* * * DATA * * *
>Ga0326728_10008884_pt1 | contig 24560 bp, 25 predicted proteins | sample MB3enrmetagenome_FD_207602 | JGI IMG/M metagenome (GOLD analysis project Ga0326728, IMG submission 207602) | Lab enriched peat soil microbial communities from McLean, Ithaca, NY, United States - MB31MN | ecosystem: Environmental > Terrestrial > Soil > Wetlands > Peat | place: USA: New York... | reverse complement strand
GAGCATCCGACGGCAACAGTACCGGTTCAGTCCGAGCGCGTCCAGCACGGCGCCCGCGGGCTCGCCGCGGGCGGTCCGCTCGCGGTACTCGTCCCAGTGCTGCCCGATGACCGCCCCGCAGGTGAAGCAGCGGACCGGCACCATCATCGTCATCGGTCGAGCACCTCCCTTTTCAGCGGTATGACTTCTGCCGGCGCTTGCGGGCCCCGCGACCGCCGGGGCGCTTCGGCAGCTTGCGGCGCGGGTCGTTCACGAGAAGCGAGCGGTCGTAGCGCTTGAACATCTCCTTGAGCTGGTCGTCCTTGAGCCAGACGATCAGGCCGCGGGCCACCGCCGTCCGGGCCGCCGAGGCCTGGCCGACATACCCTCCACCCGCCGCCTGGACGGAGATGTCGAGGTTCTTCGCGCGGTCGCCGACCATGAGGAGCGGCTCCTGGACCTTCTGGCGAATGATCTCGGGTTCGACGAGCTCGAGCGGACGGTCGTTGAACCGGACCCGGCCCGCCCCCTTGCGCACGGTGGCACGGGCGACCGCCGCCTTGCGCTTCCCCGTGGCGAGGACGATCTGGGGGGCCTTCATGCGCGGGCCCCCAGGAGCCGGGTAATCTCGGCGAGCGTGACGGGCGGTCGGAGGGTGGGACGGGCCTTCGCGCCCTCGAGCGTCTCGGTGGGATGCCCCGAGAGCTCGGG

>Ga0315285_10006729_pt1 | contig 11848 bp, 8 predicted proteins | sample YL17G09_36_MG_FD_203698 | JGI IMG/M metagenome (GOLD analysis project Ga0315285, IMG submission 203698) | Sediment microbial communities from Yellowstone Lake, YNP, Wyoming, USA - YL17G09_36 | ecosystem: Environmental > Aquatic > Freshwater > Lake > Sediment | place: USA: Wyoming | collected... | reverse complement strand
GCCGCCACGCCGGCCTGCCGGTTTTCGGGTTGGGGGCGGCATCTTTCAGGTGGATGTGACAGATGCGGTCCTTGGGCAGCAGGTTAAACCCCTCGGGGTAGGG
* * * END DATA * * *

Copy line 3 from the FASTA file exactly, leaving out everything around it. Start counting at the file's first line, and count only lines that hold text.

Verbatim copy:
>Ga0315285_10006729_pt1 | contig 11848 bp, 8 predicted proteins | sample YL17G09_36_MG_FD_203698 | JGI IMG/M metagenome (GOLD analysis project Ga0315285, IMG submission 203698) | Sediment microbial communities from Yellowstone Lake, YNP, Wyoming, USA - YL17G09_36 | ecosystem: Environmental > Aquatic > Freshwater > Lake > Sediment | place: USA: Wyoming | collected... | reverse complement strand